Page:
Affirmative Action Around the World

Affirmative Action Around the World: An Empirical Study

Thomas Sowell
Copyright Date: 2004
Published by: Yale University Press
Pages: 256
https://www.jstor.org/stable/j.ctt1npfgb
  • Cite this Item
  • Book Info
    Affirmative Action Around the World
    Book Description:

    This book moves the discussion of affirmative action beyond the United States to other countries that have had similar policies, often for a longer time than Americans have. It also moves the discussion beyond the theories, principles, and laws that have been so often debated to the actual empirical consequences of affirmative action in the United States and in India, Nigeria, Malaysia, Sri Lanka, and other countries. Both common patterns and national differences are examined. Much of what emerges from a factual examination of these policies flatly contradicts much of what was expected and much of what has been claimed.

    eISBN: 978-0-300-12835-2
    Subjects: Political Science

Table of Contents

  1. Front Matter
    (pp. i-vi)
  2. Table of Contents
    (pp. vii-viii)
  3. Preface
    (pp. ix-xii)
    THOMAS SOWELL
  4. CHAPTER 1 An International Perspective
    (pp. 1-22)

    While controversies rage over ‘‘affirmative action’’ policies in the United States, few Americans seem to notice the existence or relevance of similar policies in other countries around the world. Instead, the arguments pro and con both tend to invoke history and traditions that are distinctively American. Yet group preferences and quotas have existed in other countries with wholly different histories and traditions—and, in some countries, such policies have existed much longer than in the United States.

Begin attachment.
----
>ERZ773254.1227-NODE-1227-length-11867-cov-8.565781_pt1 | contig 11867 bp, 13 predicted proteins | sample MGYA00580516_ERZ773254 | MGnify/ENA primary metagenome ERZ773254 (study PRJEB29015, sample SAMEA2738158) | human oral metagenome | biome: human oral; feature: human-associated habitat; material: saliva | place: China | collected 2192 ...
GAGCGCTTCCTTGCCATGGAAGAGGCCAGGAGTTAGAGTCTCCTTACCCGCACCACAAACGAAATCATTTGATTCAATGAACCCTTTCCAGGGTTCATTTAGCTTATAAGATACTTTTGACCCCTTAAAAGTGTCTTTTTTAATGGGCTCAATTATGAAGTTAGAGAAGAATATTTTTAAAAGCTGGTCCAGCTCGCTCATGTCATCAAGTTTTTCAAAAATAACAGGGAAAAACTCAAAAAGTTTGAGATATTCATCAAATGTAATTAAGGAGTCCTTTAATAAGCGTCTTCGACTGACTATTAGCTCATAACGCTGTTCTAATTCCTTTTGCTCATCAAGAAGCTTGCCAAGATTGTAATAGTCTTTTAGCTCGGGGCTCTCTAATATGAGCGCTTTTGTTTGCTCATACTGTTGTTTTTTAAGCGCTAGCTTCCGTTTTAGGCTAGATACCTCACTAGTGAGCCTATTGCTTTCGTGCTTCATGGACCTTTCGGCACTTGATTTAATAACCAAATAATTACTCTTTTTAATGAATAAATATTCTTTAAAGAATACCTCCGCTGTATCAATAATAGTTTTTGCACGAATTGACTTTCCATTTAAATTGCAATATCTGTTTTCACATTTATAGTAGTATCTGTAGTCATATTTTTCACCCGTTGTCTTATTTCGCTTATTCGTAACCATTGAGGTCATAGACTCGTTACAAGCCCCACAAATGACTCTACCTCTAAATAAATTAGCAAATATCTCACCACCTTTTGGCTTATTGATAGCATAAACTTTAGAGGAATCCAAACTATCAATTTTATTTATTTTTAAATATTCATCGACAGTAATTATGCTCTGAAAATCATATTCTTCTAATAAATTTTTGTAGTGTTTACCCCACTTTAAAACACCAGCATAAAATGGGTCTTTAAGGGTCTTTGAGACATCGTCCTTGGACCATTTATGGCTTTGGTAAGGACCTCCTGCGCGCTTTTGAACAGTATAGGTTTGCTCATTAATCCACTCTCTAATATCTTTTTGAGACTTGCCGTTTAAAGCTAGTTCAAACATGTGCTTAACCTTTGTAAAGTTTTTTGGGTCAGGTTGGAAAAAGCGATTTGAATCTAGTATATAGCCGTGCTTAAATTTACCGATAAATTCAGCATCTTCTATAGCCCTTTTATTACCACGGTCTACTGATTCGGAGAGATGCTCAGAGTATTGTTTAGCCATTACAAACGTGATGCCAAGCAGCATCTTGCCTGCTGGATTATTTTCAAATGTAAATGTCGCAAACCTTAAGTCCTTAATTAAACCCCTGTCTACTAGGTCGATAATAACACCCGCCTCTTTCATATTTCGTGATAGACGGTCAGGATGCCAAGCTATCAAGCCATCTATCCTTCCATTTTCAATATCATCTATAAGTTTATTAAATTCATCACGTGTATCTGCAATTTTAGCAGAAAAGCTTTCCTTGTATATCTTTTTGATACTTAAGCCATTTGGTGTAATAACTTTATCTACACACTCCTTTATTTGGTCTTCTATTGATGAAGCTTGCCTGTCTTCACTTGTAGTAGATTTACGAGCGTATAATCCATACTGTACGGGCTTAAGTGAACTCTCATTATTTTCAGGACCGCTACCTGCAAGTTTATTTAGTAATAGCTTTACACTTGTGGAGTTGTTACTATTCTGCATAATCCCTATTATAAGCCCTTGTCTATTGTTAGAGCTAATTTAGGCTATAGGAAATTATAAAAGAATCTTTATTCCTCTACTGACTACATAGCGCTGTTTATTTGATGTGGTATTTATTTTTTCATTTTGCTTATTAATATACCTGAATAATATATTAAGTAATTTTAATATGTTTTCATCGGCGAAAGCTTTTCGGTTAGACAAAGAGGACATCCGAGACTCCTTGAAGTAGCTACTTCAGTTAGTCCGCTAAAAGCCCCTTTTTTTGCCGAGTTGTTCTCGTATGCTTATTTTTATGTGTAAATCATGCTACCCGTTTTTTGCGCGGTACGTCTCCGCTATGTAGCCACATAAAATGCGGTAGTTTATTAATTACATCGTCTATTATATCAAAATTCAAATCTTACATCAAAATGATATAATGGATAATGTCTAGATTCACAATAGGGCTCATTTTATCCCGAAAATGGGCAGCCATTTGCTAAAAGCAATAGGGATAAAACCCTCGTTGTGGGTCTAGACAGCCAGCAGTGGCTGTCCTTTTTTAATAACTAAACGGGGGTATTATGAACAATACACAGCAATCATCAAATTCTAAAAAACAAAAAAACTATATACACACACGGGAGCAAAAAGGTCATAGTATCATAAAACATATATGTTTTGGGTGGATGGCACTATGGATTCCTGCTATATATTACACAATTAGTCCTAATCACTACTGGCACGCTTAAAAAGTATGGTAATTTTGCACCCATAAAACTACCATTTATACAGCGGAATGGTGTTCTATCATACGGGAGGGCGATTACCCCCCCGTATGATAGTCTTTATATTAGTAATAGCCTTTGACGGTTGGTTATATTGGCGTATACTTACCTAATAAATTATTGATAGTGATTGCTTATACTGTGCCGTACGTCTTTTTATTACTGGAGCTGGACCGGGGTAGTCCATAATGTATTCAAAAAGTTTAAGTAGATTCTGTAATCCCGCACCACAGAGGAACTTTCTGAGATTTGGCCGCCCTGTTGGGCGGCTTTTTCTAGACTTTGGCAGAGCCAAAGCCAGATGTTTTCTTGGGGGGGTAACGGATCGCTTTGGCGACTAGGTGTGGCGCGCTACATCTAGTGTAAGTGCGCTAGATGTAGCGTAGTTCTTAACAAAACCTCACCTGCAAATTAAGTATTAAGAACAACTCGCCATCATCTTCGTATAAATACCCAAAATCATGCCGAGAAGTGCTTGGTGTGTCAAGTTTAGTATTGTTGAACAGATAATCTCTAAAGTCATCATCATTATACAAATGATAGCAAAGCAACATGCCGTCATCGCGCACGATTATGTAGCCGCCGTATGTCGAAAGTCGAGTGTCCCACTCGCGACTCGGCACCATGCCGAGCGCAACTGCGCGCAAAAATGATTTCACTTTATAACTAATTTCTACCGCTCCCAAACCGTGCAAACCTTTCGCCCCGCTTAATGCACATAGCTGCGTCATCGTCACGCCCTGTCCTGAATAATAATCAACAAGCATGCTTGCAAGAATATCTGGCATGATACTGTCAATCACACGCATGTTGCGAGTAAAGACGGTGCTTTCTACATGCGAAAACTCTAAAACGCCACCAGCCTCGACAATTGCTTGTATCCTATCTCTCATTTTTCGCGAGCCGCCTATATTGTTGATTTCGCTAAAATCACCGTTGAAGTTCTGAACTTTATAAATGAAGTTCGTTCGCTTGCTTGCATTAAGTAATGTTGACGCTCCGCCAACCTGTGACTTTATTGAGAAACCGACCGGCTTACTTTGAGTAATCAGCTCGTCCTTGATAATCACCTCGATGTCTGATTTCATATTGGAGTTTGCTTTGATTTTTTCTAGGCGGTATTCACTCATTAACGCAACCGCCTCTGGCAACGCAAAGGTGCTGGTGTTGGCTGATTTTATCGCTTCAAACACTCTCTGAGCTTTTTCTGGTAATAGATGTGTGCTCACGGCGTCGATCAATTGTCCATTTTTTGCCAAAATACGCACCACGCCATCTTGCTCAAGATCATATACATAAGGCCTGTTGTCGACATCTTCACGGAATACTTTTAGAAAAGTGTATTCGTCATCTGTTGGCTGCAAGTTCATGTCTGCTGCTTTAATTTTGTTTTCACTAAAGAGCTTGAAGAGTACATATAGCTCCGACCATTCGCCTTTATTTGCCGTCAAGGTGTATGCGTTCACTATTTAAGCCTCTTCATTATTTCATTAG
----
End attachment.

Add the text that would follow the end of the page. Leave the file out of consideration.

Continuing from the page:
What can the experiences of these other countries tell us? Are there common patterns, common rationales, common results? Or is the American situation...

  5. CHAPTER 2 Affirmative Action in India
    (pp. 23-54)

    India is the world’s largest multi-ethnic society—and the most socially fragmented. A land of well over a hundred languages and hundreds of dialects, where even the most widely spoken language in the country is spoken by less than one-third of the population, India is also cross cut by strong caste, religious, regional and ethnic divisions—expressed in a wide range of ways, from radically different lifestyles to bloodshed in the streets. India has also had affirmative action policies longer than any other nation, beginning in British colonial times, and then provided for in its constitution when it became an...

  6. CHAPTER 3 Affirmative Action in Malaysia
    (pp. 55-77)

    Malaysia is a country of about 23 million people and one of the more prosperous countries in Southeast Asia. The population of Malaysia is 50 percent Malay, 24 percent Chinese and 7 percent Indian.¹ In earlier times, the Chinese minority was much larger—and at one time exceeded in size the Malay population. As of 1948, the population of colonial Malaya was 45 percent Chinese, 43 percent Malay and 10 percent Indian.² Much history lay behind those statistics, as well as the very different statistics of today. The higher fertility rate among the Malays than among the Chinese and Indian...